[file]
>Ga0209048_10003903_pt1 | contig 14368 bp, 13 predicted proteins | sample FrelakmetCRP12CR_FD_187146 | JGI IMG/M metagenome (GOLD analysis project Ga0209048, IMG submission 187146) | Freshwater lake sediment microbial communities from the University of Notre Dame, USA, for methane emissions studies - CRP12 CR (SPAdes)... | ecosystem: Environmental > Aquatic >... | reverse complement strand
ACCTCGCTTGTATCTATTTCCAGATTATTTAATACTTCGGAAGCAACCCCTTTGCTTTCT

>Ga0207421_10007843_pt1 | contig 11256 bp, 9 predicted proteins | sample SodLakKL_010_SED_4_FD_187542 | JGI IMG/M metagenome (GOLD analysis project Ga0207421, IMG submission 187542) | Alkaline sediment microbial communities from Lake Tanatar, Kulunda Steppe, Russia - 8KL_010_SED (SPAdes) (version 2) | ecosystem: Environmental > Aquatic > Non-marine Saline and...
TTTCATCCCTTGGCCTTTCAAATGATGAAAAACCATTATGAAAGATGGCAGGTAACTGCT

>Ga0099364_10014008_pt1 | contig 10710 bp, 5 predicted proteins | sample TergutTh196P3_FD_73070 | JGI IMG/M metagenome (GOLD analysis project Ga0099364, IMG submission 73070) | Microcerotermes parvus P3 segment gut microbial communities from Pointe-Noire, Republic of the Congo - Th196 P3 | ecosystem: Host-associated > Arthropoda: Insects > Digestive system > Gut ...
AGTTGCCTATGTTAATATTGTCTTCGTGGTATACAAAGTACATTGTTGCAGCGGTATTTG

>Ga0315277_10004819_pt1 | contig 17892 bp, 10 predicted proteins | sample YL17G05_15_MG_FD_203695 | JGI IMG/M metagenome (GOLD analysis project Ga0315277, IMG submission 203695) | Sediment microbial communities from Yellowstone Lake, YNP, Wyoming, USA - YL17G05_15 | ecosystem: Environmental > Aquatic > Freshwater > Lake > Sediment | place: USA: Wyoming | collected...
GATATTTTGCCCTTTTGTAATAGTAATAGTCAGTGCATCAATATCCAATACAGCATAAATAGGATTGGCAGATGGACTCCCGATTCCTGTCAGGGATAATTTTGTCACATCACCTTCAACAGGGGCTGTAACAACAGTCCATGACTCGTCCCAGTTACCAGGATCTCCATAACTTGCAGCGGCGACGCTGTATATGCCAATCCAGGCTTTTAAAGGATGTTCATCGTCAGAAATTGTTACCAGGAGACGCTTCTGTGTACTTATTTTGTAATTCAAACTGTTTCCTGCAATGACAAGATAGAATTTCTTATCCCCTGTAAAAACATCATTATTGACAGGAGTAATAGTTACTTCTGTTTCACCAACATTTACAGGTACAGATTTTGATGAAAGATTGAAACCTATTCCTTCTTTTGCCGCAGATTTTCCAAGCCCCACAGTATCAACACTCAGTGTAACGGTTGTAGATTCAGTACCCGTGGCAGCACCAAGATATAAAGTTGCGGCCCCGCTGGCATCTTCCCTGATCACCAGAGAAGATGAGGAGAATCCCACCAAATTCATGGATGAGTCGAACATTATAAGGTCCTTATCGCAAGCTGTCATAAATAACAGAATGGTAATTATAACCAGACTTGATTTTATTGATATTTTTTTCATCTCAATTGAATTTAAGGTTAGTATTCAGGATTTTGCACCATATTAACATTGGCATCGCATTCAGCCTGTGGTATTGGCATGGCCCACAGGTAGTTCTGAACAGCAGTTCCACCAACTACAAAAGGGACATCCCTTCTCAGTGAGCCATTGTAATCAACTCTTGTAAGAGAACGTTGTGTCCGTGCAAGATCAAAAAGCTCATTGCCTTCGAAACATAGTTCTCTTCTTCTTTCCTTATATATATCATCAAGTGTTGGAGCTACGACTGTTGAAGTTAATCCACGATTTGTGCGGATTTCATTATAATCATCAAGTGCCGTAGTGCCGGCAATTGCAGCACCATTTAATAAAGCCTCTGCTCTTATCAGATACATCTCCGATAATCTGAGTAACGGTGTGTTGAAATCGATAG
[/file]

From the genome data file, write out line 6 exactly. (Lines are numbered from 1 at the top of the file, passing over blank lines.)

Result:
AGTTGCCTATGTTAATATTGTCTTCGTGGTATACAAAGTACATTGTTGCAGCGGTATTTG